I'm sensing more than a little exasperation from certain quarters regarding my plea for fatigue to be a recognized component of DnD combat.
For those "in the know", it will be plain that I'm no game designer. I don't have the critical mind for it. Nor the patience for endless stress-testing, to ensure a game component or system is sound.
I leave it the rest of you in the OSR community (the ones who possess real creativity and intelligence) to come up with novel solutions.
As mentioned earlier, hit points were re-purposed by Gygax to encapsulate many disparate elements of combat effectiveness, not to simply represent the capacity to absorb wounds. Luck, fate, skill, endurance, willpower, concentration, and stamina are just a few elements encapsulated by the hit point pool, in addition to physical damage. Despite that, very few, if any DnD, players utilize the hit point pool to its full potential.
In traditional DnD combat, the only way that your hit point pool can be diminished is if you absorb an attack from an opponent. But it is acknowledged that this pool represents skill, endurance, concentration and strength of will, in addition to fate, luck (the avoidance of otherwise damaging blows) and capacity to absorb damage.
If the hit point point pool represents skill and endurance, why can a player not exhaust some of that hit point pool to inflict additional damage on an opponent? Effectively, the player would be expending some of their skill, and/or accepting some combat fatigue, in exchange for inflicting additional damage.
This sort of approach would not require any additional book-keeping, other than the book-keeping that every player already accepts, ie. tracking their remaining hit points. It would also not contribute to that nay-sayer phantom, called "the death spiral," since the expenditure of the hit points would not affect the character's combat effectiveness, merely reduce her endurance (hit point) pool.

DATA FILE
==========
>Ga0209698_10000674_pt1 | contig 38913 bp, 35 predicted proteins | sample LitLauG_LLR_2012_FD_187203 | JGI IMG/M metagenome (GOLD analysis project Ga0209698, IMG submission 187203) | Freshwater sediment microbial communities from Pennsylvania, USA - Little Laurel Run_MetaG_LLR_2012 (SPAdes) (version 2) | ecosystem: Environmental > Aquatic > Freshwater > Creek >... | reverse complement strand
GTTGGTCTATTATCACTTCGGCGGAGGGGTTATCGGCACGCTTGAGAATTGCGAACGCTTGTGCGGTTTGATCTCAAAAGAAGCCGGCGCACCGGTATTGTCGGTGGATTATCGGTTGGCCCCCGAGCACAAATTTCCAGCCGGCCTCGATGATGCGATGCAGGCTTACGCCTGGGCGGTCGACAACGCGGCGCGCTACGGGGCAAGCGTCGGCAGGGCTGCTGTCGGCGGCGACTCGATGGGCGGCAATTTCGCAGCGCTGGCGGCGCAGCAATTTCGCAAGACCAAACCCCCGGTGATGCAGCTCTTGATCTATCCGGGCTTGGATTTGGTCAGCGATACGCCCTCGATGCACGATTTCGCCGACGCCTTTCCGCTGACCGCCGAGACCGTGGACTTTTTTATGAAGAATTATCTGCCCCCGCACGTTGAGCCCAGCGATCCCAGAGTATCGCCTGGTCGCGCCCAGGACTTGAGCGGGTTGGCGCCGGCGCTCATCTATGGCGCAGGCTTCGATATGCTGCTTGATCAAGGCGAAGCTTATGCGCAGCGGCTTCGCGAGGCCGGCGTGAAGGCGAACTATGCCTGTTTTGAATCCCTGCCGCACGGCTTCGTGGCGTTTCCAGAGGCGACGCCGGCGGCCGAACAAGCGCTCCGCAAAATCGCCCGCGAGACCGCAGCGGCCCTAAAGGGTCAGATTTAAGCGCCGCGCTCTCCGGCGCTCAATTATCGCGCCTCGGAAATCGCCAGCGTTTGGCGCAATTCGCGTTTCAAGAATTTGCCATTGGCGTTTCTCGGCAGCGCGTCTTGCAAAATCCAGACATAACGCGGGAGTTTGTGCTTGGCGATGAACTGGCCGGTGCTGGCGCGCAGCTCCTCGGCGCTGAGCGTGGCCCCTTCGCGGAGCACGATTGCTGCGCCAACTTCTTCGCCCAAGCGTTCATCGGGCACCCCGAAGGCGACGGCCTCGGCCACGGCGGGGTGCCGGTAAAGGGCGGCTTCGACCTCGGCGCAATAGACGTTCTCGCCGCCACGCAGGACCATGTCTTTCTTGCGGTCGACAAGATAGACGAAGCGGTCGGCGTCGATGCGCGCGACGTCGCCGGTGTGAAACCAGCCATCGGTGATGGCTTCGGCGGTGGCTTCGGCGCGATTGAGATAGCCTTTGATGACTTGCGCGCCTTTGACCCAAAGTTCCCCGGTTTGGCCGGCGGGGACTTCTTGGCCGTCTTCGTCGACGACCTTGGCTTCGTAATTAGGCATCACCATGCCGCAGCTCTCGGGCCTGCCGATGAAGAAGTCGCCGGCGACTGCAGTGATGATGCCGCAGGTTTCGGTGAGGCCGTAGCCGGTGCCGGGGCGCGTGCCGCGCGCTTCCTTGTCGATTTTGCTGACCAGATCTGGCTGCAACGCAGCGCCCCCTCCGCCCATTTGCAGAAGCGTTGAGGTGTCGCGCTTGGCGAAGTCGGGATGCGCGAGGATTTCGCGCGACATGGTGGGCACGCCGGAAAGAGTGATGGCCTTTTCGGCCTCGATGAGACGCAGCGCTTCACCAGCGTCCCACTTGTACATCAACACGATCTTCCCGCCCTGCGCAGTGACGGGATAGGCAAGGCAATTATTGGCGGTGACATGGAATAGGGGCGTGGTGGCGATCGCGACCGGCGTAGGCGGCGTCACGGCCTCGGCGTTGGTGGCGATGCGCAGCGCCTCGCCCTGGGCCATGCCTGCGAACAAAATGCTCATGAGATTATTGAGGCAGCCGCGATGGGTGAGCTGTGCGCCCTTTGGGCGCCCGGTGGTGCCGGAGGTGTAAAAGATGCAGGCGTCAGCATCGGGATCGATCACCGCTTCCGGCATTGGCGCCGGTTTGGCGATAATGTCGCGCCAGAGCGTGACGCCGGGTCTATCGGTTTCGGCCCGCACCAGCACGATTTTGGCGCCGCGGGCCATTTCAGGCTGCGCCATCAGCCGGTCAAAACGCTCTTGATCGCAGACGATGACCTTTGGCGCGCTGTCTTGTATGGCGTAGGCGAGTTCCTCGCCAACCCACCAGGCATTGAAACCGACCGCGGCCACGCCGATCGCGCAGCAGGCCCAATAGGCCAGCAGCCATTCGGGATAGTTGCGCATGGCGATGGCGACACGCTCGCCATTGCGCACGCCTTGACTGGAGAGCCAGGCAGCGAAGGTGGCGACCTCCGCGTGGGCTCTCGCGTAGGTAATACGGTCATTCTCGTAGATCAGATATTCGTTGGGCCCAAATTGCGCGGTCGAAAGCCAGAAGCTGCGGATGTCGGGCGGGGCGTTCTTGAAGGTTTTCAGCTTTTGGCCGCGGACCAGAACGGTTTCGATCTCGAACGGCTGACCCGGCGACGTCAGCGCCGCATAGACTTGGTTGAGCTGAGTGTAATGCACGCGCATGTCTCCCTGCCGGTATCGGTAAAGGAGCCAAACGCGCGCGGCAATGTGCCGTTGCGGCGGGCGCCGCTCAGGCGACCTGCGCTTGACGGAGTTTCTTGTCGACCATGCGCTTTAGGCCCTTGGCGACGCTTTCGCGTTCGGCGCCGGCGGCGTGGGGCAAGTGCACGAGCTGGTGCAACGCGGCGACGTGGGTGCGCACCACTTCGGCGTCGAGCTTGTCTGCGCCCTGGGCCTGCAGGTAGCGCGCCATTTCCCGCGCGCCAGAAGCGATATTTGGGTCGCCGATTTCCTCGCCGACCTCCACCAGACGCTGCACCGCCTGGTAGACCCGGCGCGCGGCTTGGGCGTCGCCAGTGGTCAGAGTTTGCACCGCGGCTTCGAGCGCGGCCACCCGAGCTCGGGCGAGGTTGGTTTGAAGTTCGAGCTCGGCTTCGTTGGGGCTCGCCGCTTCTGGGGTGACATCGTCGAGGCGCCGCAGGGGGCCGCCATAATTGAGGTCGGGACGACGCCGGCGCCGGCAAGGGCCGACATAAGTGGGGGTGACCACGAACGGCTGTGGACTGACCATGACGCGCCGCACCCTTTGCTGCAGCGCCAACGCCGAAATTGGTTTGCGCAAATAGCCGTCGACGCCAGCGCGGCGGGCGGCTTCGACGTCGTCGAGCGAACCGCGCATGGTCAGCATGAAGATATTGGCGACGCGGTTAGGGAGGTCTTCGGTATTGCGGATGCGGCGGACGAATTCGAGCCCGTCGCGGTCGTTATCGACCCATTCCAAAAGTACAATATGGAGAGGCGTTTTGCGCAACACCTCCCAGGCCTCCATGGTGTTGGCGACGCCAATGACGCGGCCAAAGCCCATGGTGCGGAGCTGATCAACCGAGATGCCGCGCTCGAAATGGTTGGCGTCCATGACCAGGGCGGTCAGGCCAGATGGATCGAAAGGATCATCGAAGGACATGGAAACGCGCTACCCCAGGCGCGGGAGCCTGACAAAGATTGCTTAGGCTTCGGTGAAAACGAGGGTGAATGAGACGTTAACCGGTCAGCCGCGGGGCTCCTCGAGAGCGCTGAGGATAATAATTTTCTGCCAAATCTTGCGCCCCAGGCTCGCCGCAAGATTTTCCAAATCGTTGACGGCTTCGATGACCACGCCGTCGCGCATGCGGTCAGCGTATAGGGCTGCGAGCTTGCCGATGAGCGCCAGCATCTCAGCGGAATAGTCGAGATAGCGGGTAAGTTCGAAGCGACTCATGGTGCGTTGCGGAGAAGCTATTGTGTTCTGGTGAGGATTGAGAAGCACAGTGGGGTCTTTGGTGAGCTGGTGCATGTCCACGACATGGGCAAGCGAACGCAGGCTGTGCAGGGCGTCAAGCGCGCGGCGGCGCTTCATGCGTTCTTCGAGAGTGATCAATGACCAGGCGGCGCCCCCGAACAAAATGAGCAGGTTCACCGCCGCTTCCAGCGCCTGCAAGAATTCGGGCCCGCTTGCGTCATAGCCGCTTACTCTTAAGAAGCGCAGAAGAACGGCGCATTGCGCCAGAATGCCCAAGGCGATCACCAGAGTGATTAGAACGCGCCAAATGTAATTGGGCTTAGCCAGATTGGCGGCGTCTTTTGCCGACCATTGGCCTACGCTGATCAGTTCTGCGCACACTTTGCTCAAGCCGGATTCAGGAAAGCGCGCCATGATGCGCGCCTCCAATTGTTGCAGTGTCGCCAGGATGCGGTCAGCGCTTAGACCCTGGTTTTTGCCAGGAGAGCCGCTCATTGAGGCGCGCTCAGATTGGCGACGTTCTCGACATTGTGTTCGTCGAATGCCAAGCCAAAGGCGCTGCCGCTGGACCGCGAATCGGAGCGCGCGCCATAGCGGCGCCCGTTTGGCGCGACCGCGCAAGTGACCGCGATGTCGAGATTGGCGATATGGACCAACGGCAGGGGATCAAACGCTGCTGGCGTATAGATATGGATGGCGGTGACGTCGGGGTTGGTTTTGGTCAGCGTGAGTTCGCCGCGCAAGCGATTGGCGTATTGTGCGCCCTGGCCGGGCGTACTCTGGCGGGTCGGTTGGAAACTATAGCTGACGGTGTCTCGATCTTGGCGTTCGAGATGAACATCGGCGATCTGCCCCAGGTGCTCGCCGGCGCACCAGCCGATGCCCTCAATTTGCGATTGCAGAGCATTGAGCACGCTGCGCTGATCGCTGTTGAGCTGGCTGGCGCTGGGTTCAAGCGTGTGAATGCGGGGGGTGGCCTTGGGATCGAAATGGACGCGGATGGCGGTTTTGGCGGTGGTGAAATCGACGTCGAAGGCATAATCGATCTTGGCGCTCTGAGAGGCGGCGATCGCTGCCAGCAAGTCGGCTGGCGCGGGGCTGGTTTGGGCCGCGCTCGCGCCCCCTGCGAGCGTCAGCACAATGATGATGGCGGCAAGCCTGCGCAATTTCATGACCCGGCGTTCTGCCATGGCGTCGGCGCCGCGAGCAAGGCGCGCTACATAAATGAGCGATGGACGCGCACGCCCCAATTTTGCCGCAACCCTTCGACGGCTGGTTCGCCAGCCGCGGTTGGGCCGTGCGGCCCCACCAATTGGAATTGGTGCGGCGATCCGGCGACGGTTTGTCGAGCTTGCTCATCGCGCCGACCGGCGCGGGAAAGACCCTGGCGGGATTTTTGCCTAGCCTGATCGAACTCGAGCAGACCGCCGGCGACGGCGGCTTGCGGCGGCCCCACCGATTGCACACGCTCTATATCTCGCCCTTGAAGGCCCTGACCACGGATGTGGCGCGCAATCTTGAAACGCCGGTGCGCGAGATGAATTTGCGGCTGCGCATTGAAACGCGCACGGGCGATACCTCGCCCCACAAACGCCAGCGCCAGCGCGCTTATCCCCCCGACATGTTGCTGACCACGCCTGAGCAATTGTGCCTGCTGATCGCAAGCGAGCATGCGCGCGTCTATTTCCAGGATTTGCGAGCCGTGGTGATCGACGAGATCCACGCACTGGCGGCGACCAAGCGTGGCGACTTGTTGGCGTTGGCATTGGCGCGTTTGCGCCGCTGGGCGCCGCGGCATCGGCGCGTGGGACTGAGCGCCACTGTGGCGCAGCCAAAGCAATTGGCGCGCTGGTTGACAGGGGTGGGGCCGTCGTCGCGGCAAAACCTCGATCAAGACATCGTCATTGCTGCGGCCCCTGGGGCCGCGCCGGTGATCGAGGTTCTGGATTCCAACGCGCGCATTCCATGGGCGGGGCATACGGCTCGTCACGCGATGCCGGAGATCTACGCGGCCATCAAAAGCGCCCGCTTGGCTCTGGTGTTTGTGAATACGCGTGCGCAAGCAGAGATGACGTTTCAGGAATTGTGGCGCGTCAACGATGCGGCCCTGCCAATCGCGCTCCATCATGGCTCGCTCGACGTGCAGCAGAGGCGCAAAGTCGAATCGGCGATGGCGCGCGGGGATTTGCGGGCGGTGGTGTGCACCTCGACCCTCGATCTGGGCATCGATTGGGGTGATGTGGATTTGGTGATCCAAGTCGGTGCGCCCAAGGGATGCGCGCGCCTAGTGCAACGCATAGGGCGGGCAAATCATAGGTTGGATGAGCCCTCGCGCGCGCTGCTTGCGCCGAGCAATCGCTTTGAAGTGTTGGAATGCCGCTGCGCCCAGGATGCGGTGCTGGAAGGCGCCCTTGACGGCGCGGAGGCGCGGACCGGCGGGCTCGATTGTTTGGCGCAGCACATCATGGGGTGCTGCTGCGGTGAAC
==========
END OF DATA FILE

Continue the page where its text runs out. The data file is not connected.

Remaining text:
I leave it to brighter minds than mine to come up with a way to implement this, although off the top of my head, here is one approach.
During every round of combat, each player can declare, after a successful roll to hit, whether they wish to expend points from their hit point pool (become fatigued) in order to inflict additional damage. The amount the player can expend from the character's hit point pool, in any round, is tied to the character's level and class.
For example, Magic-users can expend a maximum of 1d4 hit points, per level, from their hit point pool. So a 5th level Magic-user could expend a maximum of 5d4 hit points from her hit point pool. In exchange for the assumption of that fatigue, she can inflict double the number of dice of extra damage.
So if a 5th level Magic-User accepted 5d4 of hit points of fatigue from her hit point pool, she would inflict 10d4 of additional damage on her opponent.
Similarly, Thieves would use a d6, Clerics, a d8, and Fighters a d10. In every instance, whatever number of dice was chosen (to a maximum of that character's level) for the assumption of fatigue to their hit point pool, twice that could be inflicted on one's opponent.
It should be obvious the potential effects of such a rule. First, character heroics: that a character can "go down fighting" by selecting an assumption of fatigue damage that would take them to 0 hit points or below. For example, a 5th level fighter, with only 8 hit points remaining, might select 5d10 of additional fatigue, in order to do 10d10 damage to her opponent, knowing that, while she might take out the monster, she will likely die in the attempt.
Second, there is a possibility that the number of hit points lost to fatigue will be greater than the damage inflicted. That's the risk the player takes, in choosing to make this fatiguing attack.
Third, in order to make this sort of rule palatable to the players, the recovery of hit points needs to be increased. I like the idea mentioned elsewhere of 1 hit point per round or per hour, rather than day, with, say higher recovery rates for sleeping, eating and drinking strong drinks.
That is a amateur's stab at the idea of combat fatigue. I'm sure others have better approaches to this problem. The point is, there is a way to recognize and account for combat fatigue, without adding significant complexity to DnD battles.